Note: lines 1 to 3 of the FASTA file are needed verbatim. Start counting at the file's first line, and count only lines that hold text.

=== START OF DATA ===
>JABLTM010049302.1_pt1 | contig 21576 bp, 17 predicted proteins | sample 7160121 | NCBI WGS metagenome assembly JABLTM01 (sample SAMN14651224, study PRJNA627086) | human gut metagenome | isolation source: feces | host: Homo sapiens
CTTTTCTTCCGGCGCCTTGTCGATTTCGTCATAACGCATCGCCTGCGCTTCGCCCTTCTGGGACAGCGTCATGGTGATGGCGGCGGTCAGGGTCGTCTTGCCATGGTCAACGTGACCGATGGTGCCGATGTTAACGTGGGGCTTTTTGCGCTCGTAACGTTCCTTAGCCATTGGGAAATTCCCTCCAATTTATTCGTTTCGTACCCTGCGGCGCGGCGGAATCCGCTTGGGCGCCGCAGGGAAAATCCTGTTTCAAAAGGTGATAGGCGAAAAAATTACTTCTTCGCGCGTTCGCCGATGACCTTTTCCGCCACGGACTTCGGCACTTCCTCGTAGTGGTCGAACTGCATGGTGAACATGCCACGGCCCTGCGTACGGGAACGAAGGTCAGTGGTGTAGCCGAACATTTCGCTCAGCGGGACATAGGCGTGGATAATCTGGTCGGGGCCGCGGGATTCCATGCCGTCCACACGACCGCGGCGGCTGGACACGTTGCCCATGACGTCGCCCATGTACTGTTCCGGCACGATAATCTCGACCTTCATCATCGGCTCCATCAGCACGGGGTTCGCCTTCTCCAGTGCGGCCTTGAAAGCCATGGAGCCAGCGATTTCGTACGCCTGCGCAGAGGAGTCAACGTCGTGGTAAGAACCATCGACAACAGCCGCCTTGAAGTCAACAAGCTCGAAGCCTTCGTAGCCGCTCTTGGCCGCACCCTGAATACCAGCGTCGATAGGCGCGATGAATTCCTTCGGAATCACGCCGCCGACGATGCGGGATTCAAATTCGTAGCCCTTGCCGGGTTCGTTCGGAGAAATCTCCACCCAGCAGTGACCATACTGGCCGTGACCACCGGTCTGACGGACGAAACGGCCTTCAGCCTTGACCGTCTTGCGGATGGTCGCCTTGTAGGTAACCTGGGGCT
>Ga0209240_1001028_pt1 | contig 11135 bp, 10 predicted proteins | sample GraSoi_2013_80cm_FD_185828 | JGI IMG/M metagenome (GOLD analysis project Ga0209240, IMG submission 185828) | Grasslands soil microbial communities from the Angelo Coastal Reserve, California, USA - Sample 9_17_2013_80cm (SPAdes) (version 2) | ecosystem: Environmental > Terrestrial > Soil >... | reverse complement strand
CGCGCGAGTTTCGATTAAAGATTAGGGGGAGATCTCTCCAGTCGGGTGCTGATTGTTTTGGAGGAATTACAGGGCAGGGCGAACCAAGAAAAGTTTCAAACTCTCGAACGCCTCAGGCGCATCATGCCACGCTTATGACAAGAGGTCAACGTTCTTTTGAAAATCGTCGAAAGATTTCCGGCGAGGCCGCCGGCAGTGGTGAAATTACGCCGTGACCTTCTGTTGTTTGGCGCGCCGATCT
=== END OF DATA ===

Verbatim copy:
>JABLTM010049302.1_pt1 | contig 21576 bp, 17 predicted proteins | sample 7160121 | NCBI WGS metagenome assembly JABLTM01 (sample SAMN14651224, study PRJNA627086) | human gut metagenome | isolation source: feces | host: Homo sapiens
CTTTTCTTCCGGCGCCTTGTCGATTTCGTCATAACGCATCGCCTGCGCTTCGCCCTTCTGGGACAGCGTCATGGTGATGGCGGCGGTCAGGGTCGTCTTGCCATGGTCAACGTGACCGATGGTGCCGATGTTAACGTGGGGCTTTTTGCGCTCGTAACGTTCCTTAGCCATTGGGAAATTCCCTCCAATTTATTCGTTTCGTACCCTGCGGCGCGGCGGAATCCGCTTGGGCGCCGCAGGGAAAATCCTGTTTCAAAAGGTGATAGGCGAAAAAATTACTTCTTCGCGCGTTCGCCGATGACCTTTTCCGCCACGGACTTCGGCACTTCCTCGTAGTGGTCGAACTGCATGGTGAACATGCCACGGCCCTGCGTACGGGAACGAAGGTCAGTGGTGTAGCCGAACATTTCGCTCAGCGGGACATAGGCGTGGATAATCTGGTCGGGGCCGCGGGATTCCATGCCGTCCACACGACCGCGGCGGCTGGACACGTTGCCCATGACGTCGCCCATGTACTGTTCCGGCACGATAATCTCGACCTTCATCATCGGCTCCATCAGCACGGGGTTCGCCTTCTCCAGTGCGGCCTTGAAAGCCATGGAGCCAGCGATTTCGTACGCCTGCGCAGAGGAGTCAACGTCGTGGTAAGAACCATCGACAACAGCCGCCTTGAAGTCAACAAGCTCGAAGCCTTCGTAGCCGCTCTTGGCCGCACCCTGAATACCAGCGTCGATAGGCGCGATGAATTCCTTCGGAATCACGCCGCCGACGATGCGGGATTCAAATTCGTAGCCCTTGCCGGGTTCGTTCGGAGAAATCTCCACCCAGCAGTGACCATACTGGCCGTGACCACCGGTCTGACGGACGAAACGGCCTTCAGCCTTGACCGTCTTGCGGATGGTCGCCTTGTAGGTAACCTGGGGCT
>Ga0209240_1001028_pt1 | contig 11135 bp, 10 predicted proteins | sample GraSoi_2013_80cm_FD_185828 | JGI IMG/M metagenome (GOLD analysis project Ga0209240, IMG submission 185828) | Grasslands soil microbial communities from the Angelo Coastal Reserve, California, USA - Sample 9_17_2013_80cm (SPAdes) (version 2) | ecosystem: Environmental > Terrestrial > Soil >... | reverse complement strand